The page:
52

I heard from a guy that's involved in low-level (assembler, C for drivers and OSes) programming, that meltdown and spectre weren't actually vulnerabilities discovered only so recently, but they were openly known as debug tools. It seems quite unlikely, but could anyone confirm or deny this?

  • 20
    Spectre and Meltdown aren't actually bugs or breaches per se. They are vulnerabilities. They happen to exploit a 'bug' in the CPU architecture, resulting in a breach of the memory isolation. Even the CPU architecture is arguably not a bug, as it's performing following the conception requirements. – M'vy Jan 12 '18 at 10:07
  • 31
    @M'vy That's just what Intel's PR says - but if they correctly implemented flawed specifications, then you can still rightfully call it a bug, only the bug is on the concept level instead of the programming level. In a way that's even worse. – Nobody Jan 12 '18 at 15:01
  • 8
    It's arguable. There's a difference in correctly implementing flawed specification, and incorrectly implementing flawless specifications. I haven't dug what are the requirements, but I think they never intended to design chip with cache side-channel resistant property. We know 'now' that the design is faulty, so I wouldn't immediately call blame on them. If they did this knowingly, that's another problem. Anyway, we're digressing here, you can show up in The DMZ if you want to discuss. – M'vy Jan 12 '18 at 15:10
  • 38
    Hey @Antek, I believe the guy who told you this was referring to the Intel Management Engine exploit, which has since been patched but was discovered recently enough that all these exploits could have easily been mixed up; wired.com/story/… – BooleanCheese Jan 12 '18 at 15:38
  • 5
    @BooleanCheese seems very likely, 'cause later he diverted to tell me as well about possibility to execute remotely from ethernet (with no net activity on the network adapter visible) – Antek Jan 12 '18 at 15:49
78

A normal debugger uses documented API/syscall/instruction to look at state of a process it is permitted to access. Just being a debugger alone cannot bypass OS memory protection, otherwise anyone who knows how to download stuff can gain admin access on any system.

Meltdown and spectre attacks use (previously) undocumented and unintended side-effects of certain internal processor design flaws to exfiltrate information that the attacking code are not permitted to access.

In addition, these attacks (Meltdown in particular) are not very good for debugging purposes as they can only passively observe memory on a probabilistic level. A deliberate backdoor used for debugging, e.g. JTAG on embedded systems, would allow direct and realtime memory access.

163

It's not even remotely true. Although you can use a Meltdown or Spectre attack to inspect the internals of a program in the way a debugger can, a proper debugger is much faster, easier, and more reliable.

  • 91
    a proper debugger is much faster, at least a couple billion times faster. – ThoriumBR Jan 12 '18 at 13:27
  • 4
    even though it was the first, is the most voted for and is the most brief answer, I decided to change the accepted answer to the one that is more comprehensive in my mind. Feel free to comment on this move from me, as I'm a novice regarding security. I also definitely think I just accidentally rode a wave of a popular topic, gaining as much rep points in two days as during whole 2 years of programming on Stack Overflow. – Antek Jan 14 '18 at 17:34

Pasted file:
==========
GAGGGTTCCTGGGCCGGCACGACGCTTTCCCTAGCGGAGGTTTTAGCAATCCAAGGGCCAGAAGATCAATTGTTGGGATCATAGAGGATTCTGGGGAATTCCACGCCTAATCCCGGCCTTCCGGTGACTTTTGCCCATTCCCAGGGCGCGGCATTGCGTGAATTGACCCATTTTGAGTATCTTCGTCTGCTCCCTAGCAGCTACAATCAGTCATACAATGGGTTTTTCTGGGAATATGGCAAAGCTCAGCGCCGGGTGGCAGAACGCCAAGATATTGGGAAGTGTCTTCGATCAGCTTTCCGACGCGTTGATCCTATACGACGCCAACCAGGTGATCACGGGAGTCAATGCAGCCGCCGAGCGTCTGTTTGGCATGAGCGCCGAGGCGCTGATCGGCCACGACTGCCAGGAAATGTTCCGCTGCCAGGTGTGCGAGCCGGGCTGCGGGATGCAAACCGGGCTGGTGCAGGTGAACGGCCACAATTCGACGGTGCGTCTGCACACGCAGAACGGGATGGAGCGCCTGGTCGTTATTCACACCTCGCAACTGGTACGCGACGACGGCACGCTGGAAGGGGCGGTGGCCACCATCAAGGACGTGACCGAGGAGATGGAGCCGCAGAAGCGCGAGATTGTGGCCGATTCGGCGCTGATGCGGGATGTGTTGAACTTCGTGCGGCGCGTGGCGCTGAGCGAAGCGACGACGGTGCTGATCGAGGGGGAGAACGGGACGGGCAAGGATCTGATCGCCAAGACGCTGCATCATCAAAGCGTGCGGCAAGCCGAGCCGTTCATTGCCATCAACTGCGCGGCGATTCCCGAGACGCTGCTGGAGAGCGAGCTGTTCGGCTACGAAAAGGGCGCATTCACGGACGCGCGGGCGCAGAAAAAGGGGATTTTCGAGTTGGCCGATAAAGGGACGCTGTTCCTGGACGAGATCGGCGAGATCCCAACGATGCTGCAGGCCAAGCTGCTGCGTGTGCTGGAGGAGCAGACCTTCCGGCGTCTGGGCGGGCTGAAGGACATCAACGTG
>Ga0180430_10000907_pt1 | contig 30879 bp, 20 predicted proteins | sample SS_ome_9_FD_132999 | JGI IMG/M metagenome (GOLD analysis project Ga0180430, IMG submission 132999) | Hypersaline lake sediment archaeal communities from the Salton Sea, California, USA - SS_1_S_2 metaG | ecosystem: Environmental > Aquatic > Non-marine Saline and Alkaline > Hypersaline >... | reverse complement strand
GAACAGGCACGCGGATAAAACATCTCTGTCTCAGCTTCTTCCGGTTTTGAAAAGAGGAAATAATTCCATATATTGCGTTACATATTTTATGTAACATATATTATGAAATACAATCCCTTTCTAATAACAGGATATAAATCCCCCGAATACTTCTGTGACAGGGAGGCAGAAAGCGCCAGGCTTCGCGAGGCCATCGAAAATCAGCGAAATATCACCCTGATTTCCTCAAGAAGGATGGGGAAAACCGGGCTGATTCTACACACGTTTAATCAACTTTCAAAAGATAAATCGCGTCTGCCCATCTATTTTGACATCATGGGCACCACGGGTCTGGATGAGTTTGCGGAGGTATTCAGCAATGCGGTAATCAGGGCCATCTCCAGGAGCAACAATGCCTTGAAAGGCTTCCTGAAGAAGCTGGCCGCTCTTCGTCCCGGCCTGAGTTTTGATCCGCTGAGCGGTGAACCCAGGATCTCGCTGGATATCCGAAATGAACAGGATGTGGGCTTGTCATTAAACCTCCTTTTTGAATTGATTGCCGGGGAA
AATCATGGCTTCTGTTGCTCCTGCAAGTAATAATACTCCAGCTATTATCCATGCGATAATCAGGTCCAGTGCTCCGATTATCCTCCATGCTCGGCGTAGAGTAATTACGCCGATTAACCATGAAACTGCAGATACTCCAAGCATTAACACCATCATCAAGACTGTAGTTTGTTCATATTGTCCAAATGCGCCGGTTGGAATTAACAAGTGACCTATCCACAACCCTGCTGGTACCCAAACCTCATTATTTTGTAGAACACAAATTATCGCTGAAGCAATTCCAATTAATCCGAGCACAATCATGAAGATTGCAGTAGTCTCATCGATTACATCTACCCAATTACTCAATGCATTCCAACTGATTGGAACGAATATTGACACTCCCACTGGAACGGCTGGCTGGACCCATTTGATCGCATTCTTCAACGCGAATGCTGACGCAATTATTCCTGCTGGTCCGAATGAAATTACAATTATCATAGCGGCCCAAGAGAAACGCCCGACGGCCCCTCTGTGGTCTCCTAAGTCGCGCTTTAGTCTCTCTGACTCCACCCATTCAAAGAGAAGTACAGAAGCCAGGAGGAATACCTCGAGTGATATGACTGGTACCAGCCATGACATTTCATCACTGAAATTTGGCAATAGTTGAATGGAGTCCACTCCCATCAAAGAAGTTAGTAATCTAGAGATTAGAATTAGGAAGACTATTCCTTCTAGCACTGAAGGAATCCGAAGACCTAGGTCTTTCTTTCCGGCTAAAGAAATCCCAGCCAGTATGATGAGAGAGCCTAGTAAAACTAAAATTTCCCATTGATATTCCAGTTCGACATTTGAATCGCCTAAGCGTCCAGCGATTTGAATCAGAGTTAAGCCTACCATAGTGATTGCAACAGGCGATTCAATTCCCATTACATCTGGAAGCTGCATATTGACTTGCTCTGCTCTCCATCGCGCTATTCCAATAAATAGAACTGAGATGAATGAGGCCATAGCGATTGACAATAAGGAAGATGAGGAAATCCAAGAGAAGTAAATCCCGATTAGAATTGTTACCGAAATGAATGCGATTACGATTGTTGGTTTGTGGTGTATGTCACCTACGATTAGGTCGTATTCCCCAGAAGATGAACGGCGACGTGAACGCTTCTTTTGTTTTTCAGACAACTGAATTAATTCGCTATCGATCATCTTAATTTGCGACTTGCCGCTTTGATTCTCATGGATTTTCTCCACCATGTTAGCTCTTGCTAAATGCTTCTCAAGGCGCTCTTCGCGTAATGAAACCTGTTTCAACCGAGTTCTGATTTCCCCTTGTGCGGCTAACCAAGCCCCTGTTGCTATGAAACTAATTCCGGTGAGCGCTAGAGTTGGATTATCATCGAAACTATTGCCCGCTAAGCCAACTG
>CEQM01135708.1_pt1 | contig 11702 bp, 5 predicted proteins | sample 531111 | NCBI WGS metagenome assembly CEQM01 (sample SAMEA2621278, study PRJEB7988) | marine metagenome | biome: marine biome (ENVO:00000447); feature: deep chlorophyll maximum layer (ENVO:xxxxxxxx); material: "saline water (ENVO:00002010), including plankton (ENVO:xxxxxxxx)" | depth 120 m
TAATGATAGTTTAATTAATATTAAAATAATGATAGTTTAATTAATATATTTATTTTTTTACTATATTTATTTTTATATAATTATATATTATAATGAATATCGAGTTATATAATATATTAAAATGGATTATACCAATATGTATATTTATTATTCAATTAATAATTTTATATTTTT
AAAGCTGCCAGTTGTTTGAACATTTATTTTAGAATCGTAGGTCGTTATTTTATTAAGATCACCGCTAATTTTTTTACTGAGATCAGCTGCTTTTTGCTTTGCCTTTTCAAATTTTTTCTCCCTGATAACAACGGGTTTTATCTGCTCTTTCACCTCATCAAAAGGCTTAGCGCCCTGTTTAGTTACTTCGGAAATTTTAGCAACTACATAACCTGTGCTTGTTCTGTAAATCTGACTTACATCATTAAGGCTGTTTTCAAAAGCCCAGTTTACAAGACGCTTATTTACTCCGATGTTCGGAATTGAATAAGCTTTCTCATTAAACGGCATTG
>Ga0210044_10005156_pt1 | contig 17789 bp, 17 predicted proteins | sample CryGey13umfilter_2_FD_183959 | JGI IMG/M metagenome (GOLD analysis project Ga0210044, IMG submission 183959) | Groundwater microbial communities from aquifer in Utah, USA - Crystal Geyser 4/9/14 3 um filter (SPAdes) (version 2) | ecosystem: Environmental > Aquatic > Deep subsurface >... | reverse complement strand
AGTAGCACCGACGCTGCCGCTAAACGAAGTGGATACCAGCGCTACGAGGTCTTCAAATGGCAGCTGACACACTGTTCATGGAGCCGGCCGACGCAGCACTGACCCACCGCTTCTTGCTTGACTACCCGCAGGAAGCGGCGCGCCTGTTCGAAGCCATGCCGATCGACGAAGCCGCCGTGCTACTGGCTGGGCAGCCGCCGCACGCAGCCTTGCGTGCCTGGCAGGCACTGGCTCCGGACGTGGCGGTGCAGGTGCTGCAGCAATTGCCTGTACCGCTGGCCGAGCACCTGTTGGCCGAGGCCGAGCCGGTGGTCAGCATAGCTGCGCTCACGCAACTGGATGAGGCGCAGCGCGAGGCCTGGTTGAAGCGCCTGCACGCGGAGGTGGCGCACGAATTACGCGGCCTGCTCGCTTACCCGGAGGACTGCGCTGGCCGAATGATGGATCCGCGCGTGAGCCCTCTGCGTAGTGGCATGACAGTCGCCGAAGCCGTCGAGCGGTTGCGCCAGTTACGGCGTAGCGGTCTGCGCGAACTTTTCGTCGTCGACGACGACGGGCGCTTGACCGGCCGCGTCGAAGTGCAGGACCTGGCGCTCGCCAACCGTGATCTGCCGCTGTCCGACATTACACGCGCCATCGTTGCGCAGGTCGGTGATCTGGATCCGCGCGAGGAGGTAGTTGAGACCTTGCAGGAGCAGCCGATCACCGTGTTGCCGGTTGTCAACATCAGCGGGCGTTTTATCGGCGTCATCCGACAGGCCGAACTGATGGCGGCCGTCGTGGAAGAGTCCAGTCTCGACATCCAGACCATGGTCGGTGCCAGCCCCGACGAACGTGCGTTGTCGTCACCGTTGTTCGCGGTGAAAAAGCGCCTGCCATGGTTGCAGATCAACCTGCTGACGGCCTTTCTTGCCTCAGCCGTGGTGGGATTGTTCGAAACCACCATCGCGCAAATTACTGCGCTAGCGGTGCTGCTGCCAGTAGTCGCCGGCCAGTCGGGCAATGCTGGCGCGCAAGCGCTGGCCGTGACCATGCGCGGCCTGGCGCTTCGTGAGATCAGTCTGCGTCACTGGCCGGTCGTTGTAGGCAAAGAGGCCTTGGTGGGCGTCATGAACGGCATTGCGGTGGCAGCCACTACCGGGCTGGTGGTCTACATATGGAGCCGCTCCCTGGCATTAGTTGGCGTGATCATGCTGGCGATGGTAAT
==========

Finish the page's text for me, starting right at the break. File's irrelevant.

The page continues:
• 1
    There is a necessary distinction between a debugger and a debugging aid. It is always useful to have on chip methods to peek at what is going on. Otherwise how could we trust the marketing animations for these features? – mckenzm Jan 14 '18 at 19:36
  • 3
    I like this answer better because it more directly and simply addresses the thrust of the question. The other one also appears accurate and goes into more detail but I fear that getting into too much detail muddies the issue and may lose some people unfamiliar with the technical terms; the fact of the matter is that the claim is not remotely true and there is an easy non-technical argument showing why. – thomasrutter Jan 15 '18 at 1:14
  • 4
    @Antek Your question is pretty much as preposterous as "Do cows fly?". You don't need comprehensive explanation on why they don't. When challenging common sense, the burden of proof lies on the asker. You haven't provided a single hint how meltdown and spectre could be useful for debugging, so you can't expect the answerer to provide any details on that. – Agent_L Jan 15 '18 at 9:14
22

I heard from a guy that's involved in low-level (assembler, C for drivers and OSes) programming, that meltdown and spectre weren't actually vulnerabilities discovered only so recently, but they were openly known as debug tools

They may've gotten their wires crossed with another major vulnerability that was apparently recommended as a debugging tool about 1.5 months back.

The vulnerability's described in

which was disclosed in a thread on the Apple Developer Forums as a potential solution about 2 weeks before it made the news as a major security flaw:

Solution 1:

On startup, click on "Other"

Enter username: root and leave the password empty. Press enter. (Try twice)

If you're able to log in (hurray, you're the admin now), then head over to System Preferences>Users & Groups and create a new Admin account.

-response in "Updated to High Sierra, all Admin accounts now Standard", Apple Developer Forums

This vulnerability made a lot of news, and folks were cracking jokes about how it was casually disclosed as a helpful hint on the forums.

Your Answer

By clicking “Post Your Answer”, you agree to our terms of service, privacy policy and cookie policy

Not the answer you're looking for? Browse other questions tagged or ask your own question.